Congressman Trey Gowdy has introduced a bill in the House of Representatives to address critical immigration issues created, in part, by President Obama’s policy of creating immigration law by executive action.

The South Carolina Republican’s bill was introduced on February 27 as Congress fiercely debated the question of funding the president’s amnesty program as part of the budget for the Department of Homeland Security. The House passed a “clean” bill on Tuesday to fund the department in its entirety, including Obama’s controversial immigration programs.

The bill may receive serious consideration in the House, which as a 247-member majority, but it might have a tougher reception in the Senate, which has only a slim majority of 54 Republicans.

Gowdy’s measure would permit state and local governments to enforce federal immigration policies, and require an annual review of the use of executive prosecutorial discretion. President Obama has told the country he “has a pen and a phone” and will use them when Congress fails to enact his favored policies. The annual review would examine all such instances of selective enforcement of immigration laws.

It would also set procedures for expedited deportation of illegal aliens with criminal records. The title of the bill is “The Michael Davis, Jr. in Honor of State and Local Law Enforcement Act,” in memory of a California sheriff’s deputy who was killed in the line of duty by an illegal immigrant.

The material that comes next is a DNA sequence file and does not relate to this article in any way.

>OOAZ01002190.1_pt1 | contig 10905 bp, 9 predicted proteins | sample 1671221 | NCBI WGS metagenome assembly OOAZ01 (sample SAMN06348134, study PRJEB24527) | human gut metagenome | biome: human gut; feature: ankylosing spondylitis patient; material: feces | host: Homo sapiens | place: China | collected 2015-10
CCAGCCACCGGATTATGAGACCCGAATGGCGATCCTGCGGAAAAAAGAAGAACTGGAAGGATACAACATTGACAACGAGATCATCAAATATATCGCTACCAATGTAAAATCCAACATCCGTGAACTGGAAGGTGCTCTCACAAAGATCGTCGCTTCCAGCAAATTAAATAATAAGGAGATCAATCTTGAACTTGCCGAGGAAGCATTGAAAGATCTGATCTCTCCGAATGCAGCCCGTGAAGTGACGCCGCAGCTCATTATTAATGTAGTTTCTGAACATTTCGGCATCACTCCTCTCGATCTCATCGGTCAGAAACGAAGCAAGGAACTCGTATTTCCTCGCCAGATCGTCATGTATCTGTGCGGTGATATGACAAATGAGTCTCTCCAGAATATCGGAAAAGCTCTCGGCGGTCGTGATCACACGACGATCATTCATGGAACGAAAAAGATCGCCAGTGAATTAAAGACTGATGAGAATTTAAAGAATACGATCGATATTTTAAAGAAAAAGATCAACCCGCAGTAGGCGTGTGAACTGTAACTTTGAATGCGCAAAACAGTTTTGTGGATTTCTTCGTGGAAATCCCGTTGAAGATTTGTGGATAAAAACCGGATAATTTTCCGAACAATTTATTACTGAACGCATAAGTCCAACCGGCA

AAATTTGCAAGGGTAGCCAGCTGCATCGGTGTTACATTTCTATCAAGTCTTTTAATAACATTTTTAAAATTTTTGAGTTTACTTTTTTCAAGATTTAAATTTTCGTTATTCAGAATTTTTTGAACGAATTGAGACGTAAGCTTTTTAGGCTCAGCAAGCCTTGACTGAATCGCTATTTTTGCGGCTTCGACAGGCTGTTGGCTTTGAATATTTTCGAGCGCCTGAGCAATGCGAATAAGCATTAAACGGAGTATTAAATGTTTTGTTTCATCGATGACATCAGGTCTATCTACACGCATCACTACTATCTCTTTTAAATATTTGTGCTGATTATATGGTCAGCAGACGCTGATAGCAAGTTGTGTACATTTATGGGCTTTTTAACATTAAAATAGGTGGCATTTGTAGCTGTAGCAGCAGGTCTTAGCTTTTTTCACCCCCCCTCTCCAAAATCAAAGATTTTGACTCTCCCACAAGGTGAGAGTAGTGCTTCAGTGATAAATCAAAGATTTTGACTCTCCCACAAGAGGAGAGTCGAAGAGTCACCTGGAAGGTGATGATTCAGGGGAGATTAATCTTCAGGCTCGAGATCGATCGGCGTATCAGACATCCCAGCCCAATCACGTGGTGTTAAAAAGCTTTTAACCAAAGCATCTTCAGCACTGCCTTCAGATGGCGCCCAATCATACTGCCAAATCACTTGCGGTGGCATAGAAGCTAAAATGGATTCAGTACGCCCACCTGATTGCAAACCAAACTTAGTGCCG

Davis’s killer, Luis Enrique Monroy-Bracamonte, used multiple aliases and had two convictions for selling drugs in Arizona. He had been deported to Mexico twice before shooting Deputy Davis and his partner. A motorist was also wounded in an attempted carjacking.

Gowdy is chairman of the House Select Committee on the Events Surrounding the 2012 Terrorist Attack on Benghazi. The former federal prosecutor has gained a reputation as a tenacious questioner during hearings, and has vowed to get to the truth about the events leading up to the attack on the U.S. consulate compound in Libya eleven years to the day after the 9/11 attacks on the U.S. mainland


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